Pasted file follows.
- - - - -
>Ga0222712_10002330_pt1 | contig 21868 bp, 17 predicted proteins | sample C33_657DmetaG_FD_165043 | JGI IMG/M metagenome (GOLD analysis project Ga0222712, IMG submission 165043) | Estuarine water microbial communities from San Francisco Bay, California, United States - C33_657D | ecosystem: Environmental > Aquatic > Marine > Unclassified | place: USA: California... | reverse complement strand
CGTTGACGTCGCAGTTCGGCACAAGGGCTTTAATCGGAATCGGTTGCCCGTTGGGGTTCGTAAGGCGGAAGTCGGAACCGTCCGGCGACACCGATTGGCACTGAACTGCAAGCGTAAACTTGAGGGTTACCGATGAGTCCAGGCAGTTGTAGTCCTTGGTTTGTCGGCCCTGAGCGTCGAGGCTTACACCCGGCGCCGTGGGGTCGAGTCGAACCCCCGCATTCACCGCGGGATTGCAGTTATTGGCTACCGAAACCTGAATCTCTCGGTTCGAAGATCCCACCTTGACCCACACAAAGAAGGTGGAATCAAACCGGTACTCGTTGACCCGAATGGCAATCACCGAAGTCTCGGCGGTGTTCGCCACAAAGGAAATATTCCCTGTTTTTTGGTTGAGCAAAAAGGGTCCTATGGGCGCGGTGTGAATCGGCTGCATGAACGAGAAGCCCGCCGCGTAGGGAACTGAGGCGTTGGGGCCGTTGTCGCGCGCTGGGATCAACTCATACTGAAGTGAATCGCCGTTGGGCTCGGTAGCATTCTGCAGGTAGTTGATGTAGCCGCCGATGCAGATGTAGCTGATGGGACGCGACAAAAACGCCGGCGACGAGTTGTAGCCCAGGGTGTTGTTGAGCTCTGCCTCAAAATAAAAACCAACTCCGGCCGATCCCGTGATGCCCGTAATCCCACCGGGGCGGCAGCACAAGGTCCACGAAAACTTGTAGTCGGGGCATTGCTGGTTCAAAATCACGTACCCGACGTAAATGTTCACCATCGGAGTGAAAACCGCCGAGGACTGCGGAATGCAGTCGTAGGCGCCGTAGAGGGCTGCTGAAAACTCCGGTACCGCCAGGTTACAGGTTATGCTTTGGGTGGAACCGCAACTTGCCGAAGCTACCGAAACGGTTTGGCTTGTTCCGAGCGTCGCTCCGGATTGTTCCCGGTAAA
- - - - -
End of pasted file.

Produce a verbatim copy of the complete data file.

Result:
>Ga0222712_10002330_pt1 | contig 21868 bp, 17 predicted proteins | sample C33_657DmetaG_FD_165043 | JGI IMG/M metagenome (GOLD analysis project Ga0222712, IMG submission 165043) | Estuarine water microbial communities from San Francisco Bay, California, United States - C33_657D | ecosystem: Environmental > Aquatic > Marine > Unclassified | place: USA: California... | reverse complement strand
CGTTGACGTCGCAGTTCGGCACAAGGGCTTTAATCGGAATCGGTTGCCCGTTGGGGTTCGTAAGGCGGAAGTCGGAACCGTCCGGCGACACCGATTGGCACTGAACTGCAAGCGTAAACTTGAGGGTTACCGATGAGTCCAGGCAGTTGTAGTCCTTGGTTTGTCGGCCCTGAGCGTCGAGGCTTACACCCGGCGCCGTGGGGTCGAGTCGAACCCCCGCATTCACCGCGGGATTGCAGTTATTGGCTACCGAAACCTGAATCTCTCGGTTCGAAGATCCCACCTTGACCCACACAAAGAAGGTGGAATCAAACCGGTACTCGTTGACCCGAATGGCAATCACCGAAGTCTCGGCGGTGTTCGCCACAAAGGAAATATTCCCTGTTTTTTGGTTGAGCAAAAAGGGTCCTATGGGCGCGGTGTGAATCGGCTGCATGAACGAGAAGCCCGCCGCGTAGGGAACTGAGGCGTTGGGGCCGTTGTCGCGCGCTGGGATCAACTCATACTGAAGTGAATCGCCGTTGGGCTCGGTAGCATTCTGCAGGTAGTTGATGTAGCCGCCGATGCAGATGTAGCTGATGGGACGCGACAAAAACGCCGGCGACGAGTTGTAGCCCAGGGTGTTGTTGAGCTCTGCCTCAAAATAAAAACCAACTCCGGCCGATCCCGTGATGCCCGTAATCCCACCGGGGCGGCAGCACAAGGTCCACGAAAACTTGTAGTCGGGGCATTGCTGGTTCAAAATCACGTACCCGACGTAAATGTTCACCATCGGAGTGAAAACCGCCGAGGACTGCGGAATGCAGTCGTAGGCGCCGTAGAGGGCTGCTGAAAACTCCGGTACCGCCAGGTTACAGGTTATGCTTTGGGTGGAACCGCAACTTGCCGAAGCTACCGAAACGGTTTGGCTTGTTCCGAGCGTCGCTCCGGATTGTTCCCGGTAAA